ACCORDING to political party myth, a myth which nobody ever dared challenge, co-operative banks had a “human face”, were “charitable” and helped “ordinary people.” This was the reason the co-op movement had to be protected and preserved, we were constantly told by our wise politicians who exercised an unhealthy degree of control over these badly managed and corrupt financial institutions.
The former Governor of the Central Bank, Panicos Demetriades, while publicly bashing the reckless management of the commercial banks insisted that co-ops were sound and healthy organisations. Being an Akel appointee, the former governor had to praise these financial institutions, many of which were directly controlled by the communist party through its placemen, because they had a “human face,” as the former chairman of the movement never tired of telling us.
This myth eventually collapsed when it became evident that the co-ops would need €1.5bn to be re-capitalised. The money would be covered by a troika loan which the future generation will be burdened with for many years. Things seem to be getting worse as the non-performing loans (NPLs) of the co-op sector are still rising, in contrast to the banks, according to the latest figures released by the Central Bank.
Most of these loans were not given to developers and hoteliers but to individuals and households, which presumably explained the “human face” tag; of these, 53.3 per cent are NPLs – up from 49.8 per cent in February – while the percentage for consumer loans was even higher. These are probably the people the political parties want to protect, by making a fuss about the protection of the primary residence which are supposedly under threat from the banks.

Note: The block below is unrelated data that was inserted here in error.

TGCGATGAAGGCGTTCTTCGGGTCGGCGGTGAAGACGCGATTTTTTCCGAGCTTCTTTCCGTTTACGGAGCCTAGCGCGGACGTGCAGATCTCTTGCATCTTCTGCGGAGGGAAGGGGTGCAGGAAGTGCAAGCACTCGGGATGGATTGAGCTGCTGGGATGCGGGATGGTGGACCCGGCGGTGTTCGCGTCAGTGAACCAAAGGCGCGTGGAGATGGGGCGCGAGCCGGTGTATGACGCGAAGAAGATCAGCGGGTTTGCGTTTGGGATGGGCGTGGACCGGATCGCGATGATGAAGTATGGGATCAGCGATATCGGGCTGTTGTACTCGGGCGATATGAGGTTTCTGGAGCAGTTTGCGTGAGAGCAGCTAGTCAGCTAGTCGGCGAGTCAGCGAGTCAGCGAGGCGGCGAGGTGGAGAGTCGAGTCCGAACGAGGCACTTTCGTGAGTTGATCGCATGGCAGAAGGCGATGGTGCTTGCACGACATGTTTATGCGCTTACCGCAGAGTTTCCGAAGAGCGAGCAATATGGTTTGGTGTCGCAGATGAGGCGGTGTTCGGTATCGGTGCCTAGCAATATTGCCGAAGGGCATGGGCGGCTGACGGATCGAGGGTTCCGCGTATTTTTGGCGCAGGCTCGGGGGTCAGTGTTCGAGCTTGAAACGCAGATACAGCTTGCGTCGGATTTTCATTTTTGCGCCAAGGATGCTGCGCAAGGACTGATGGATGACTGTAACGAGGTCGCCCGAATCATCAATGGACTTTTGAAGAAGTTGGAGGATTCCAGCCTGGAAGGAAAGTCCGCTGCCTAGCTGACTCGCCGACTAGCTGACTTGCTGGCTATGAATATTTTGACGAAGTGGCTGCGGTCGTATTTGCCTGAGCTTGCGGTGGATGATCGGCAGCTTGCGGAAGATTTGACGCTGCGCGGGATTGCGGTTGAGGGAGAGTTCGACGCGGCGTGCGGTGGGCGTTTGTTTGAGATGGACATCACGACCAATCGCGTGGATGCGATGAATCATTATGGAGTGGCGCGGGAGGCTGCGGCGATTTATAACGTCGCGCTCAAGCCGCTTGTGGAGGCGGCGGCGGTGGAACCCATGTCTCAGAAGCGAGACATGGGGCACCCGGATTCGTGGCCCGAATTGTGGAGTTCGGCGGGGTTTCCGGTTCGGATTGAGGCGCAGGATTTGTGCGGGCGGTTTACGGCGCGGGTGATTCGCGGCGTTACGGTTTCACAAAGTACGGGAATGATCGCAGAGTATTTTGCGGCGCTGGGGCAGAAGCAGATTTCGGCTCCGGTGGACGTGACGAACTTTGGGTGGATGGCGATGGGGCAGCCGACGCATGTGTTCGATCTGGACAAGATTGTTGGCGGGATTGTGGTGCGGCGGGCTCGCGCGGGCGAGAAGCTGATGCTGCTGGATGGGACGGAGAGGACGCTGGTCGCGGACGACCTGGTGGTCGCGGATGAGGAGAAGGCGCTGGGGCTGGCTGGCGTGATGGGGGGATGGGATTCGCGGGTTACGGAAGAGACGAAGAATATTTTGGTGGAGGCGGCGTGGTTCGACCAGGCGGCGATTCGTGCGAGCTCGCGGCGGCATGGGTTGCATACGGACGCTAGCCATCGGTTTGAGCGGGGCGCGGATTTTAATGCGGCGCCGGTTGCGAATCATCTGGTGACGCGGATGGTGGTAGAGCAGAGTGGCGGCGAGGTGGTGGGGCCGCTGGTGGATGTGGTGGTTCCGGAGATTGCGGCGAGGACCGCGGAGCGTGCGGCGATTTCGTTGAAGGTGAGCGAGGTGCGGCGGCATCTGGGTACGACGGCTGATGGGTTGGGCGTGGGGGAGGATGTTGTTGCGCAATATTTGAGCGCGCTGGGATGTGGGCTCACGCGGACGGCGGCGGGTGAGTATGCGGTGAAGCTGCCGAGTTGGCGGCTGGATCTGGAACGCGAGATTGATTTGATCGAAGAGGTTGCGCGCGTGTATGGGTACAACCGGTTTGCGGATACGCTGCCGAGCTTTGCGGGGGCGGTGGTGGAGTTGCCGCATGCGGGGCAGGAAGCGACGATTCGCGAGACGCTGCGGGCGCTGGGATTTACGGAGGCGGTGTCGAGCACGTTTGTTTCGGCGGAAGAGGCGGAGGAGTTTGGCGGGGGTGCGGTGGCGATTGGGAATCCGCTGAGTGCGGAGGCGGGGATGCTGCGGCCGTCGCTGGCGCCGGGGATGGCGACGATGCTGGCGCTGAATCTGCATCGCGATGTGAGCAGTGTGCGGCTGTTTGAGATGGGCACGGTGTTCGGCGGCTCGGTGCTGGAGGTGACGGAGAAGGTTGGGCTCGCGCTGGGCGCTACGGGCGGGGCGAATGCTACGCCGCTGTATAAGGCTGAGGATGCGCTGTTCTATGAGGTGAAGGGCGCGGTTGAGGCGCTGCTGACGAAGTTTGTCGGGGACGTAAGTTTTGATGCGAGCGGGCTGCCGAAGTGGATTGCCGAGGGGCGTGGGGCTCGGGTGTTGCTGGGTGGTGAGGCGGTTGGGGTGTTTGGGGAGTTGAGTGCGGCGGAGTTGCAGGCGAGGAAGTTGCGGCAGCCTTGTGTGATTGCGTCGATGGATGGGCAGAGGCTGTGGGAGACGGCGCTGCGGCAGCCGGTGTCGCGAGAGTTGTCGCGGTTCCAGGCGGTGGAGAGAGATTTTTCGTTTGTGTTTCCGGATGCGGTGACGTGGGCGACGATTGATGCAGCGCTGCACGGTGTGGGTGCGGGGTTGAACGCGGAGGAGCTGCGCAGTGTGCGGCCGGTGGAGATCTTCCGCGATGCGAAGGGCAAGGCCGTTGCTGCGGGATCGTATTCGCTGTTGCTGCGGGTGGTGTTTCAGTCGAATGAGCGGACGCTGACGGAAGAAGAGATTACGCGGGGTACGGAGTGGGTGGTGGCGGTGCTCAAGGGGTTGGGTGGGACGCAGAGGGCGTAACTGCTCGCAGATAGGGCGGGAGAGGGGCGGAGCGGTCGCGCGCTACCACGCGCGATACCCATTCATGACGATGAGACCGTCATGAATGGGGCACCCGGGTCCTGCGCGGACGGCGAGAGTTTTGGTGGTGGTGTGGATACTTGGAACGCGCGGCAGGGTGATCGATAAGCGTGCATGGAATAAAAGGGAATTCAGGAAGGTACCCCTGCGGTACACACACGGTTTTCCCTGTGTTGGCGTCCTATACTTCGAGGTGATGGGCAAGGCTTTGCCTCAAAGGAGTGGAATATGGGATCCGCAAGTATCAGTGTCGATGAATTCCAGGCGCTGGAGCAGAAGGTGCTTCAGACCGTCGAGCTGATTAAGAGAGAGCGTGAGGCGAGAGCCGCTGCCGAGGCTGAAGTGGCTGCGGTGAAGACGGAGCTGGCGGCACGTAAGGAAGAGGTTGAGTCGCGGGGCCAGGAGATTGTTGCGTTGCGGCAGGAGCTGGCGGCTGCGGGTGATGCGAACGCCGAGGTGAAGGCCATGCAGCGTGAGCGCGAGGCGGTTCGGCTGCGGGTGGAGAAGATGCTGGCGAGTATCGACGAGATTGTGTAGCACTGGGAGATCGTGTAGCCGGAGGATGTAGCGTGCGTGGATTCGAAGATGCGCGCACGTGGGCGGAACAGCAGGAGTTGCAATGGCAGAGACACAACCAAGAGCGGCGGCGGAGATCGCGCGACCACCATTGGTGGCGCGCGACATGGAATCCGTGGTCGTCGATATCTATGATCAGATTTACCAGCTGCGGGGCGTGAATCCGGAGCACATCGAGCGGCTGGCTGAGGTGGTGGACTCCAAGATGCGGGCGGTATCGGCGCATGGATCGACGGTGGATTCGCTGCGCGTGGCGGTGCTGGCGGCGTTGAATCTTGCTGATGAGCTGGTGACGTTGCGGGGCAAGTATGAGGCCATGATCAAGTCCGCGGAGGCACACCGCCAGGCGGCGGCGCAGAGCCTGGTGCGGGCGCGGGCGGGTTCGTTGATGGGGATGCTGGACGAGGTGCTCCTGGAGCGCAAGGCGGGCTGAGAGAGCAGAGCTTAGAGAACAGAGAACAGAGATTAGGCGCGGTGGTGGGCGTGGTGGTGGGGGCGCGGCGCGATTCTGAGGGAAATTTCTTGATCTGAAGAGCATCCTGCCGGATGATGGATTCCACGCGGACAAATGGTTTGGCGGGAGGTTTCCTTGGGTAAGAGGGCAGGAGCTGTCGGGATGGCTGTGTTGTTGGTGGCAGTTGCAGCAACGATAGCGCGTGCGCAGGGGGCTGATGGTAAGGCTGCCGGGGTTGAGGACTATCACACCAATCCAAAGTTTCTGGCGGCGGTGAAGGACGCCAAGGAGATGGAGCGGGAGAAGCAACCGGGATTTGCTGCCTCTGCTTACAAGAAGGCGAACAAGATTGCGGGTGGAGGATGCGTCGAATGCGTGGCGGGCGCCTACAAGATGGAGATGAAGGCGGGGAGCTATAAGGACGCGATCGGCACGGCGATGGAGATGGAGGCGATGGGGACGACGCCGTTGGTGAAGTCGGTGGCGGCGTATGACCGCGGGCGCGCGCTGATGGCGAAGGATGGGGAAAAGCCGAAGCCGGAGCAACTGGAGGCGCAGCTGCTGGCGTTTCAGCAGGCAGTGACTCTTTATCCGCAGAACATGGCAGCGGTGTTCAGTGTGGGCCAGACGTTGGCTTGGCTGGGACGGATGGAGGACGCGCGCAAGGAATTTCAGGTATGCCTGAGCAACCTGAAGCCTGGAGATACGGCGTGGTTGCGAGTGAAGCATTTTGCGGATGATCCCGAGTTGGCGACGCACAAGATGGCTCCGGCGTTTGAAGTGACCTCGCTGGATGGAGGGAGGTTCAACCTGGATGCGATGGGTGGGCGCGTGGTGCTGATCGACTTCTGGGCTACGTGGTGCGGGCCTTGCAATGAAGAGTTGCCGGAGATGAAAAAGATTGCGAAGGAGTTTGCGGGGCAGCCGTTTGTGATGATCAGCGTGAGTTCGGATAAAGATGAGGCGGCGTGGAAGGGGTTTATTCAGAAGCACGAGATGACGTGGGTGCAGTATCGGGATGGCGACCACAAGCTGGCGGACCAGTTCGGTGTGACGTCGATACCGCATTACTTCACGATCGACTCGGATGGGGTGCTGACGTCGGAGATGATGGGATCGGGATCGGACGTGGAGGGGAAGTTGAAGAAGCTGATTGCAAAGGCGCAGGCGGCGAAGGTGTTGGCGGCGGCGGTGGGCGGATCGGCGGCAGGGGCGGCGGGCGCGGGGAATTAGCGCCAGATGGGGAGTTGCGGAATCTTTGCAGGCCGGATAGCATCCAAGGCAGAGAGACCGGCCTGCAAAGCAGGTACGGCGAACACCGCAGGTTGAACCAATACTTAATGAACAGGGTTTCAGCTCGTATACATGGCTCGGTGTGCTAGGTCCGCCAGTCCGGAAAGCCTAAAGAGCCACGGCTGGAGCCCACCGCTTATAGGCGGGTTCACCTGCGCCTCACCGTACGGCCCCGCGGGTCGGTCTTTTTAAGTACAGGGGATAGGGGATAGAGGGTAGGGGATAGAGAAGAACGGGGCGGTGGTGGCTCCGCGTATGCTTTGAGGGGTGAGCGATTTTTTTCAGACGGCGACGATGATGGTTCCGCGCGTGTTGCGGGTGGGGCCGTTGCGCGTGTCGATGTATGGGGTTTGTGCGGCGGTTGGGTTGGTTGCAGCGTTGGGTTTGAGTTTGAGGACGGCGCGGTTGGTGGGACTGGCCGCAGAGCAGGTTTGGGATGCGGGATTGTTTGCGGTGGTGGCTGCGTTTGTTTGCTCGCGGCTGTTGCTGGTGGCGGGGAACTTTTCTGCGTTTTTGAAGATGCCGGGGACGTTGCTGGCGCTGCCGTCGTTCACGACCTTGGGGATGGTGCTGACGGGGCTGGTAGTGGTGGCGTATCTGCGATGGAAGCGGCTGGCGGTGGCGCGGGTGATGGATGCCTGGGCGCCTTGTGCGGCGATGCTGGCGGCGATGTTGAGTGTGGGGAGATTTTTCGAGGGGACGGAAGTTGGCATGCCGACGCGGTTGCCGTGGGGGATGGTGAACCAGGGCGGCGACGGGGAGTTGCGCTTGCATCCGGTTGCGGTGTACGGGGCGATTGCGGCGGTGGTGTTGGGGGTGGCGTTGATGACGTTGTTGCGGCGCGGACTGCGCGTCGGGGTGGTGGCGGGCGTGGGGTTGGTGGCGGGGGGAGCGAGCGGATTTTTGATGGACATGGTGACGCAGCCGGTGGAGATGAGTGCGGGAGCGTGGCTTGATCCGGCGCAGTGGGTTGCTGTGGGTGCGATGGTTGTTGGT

Yet the reality is that the banks are certain to go after businesses with big loans and not the small householders. The co-ops, in contrast, will have to go after the “ordinary people” who are debited with the bulk of the NPLs. A sizeable number of ex-Laiki employees have been hired to deal with loan recoveries, the lax co-ops having no need for employees with such an expertise in the past.
And who would the new recoveries’ department go after? The “ordinary people” that were allowed to build up their borrowing over the years irrespective of their ability to repay their loans. There is no doubt that the co-ops would lose their “human face” in the coming months in order to survive; there have already been reports in the press about co-ops turning the screw on customers unable to service their loans.
The ordinary people will have to learn the hard way that credit institutions with “a human face”, which base their decision on kindness and charity, have to turn nasty at some point, to avoid bankruptcy.